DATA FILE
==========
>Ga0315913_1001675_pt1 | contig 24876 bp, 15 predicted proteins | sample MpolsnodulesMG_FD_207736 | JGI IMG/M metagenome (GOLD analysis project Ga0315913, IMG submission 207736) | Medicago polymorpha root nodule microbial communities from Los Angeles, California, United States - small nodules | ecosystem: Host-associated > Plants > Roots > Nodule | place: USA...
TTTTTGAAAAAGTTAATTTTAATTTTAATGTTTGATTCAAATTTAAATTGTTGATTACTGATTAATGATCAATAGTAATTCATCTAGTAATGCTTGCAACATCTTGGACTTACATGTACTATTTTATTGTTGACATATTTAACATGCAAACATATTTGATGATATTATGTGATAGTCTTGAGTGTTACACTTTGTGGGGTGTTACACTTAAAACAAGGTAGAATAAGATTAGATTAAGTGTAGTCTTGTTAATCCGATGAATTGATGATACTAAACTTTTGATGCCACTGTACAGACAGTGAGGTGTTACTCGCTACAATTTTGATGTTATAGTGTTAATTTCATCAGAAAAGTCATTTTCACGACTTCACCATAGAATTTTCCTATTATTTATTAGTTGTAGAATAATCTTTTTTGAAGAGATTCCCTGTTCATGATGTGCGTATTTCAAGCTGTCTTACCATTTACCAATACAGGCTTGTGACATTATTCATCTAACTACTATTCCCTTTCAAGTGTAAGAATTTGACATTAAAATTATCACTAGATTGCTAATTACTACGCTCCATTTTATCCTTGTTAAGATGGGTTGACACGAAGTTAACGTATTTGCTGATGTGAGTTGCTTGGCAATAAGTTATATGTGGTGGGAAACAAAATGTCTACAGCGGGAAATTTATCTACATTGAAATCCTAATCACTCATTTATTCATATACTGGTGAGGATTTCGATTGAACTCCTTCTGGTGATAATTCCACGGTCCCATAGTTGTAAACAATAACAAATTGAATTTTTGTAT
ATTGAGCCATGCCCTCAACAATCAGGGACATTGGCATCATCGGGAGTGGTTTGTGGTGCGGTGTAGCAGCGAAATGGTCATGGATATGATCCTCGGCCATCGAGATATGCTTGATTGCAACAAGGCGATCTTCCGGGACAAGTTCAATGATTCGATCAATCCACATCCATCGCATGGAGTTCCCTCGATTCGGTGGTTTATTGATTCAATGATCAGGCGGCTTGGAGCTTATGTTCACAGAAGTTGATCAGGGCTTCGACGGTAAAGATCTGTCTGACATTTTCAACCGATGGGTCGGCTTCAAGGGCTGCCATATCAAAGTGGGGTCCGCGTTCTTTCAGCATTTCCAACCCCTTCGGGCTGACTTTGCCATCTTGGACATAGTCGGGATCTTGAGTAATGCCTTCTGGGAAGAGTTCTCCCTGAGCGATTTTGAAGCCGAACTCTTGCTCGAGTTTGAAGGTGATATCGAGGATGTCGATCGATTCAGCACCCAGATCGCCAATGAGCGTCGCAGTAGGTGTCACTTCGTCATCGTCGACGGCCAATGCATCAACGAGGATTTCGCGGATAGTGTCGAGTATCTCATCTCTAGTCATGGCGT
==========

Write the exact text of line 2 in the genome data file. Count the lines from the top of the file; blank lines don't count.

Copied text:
TTTTTGAAAAAGTTAATTTTAATTTTAATGTTTGATTCAAATTTAAATTGTTGATTACTGATTAATGATCAATAGTAATTCATCTAGTAATGCTTGCAACATCTTGGACTTACATGTACTATTTTATTGTTGACATATTTAACATGCAAACATATTTGATGATATTATGTGATAGTCTTGAGTGTTACACTTTGTGGGGTGTTACACTTAAAACAAGGTAGAATAAGATTAGATTAAGTGTAGTCTTGTTAATCCGATGAATTGATGATACTAAACTTTTGATGCCACTGTACAGACAGTGAGGTGTTACTCGCTACAATTTTGATGTTATAGTGTTAATTTCATCAGAAAAGTCATTTTCACGACTTCACCATAGAATTTTCCTATTATTTATTAGTTGTAGAATAATCTTTTTTGAAGAGATTCCCTGTTCATGATGTGCGTATTTCAAGCTGTCTTACCATTTACCAATACAGGCTTGTGACATTATTCATCTAACTACTATTCCCTTTCAAGTGTAAGAATTTGACATTAAAATTATCACTAGATTGCTAATTACTACGCTCCATTTTATCCTTGTTAAGATGGGTTGACACGAAGTTAACGTATTTGCTGATGTGAGTTGCTTGGCAATAAGTTATATGTGGTGGGAAACAAAATGTCTACAGCGGGAAATTTATCTACATTGAAATCCTAATCACTCATTTATTCATATACTGGTGAGGATTTCGATTGAACTCCTTCTGGTGATAATTCCACGGTCCCATAGTTGTAAACAATAACAAATTGAATTTTTGTAT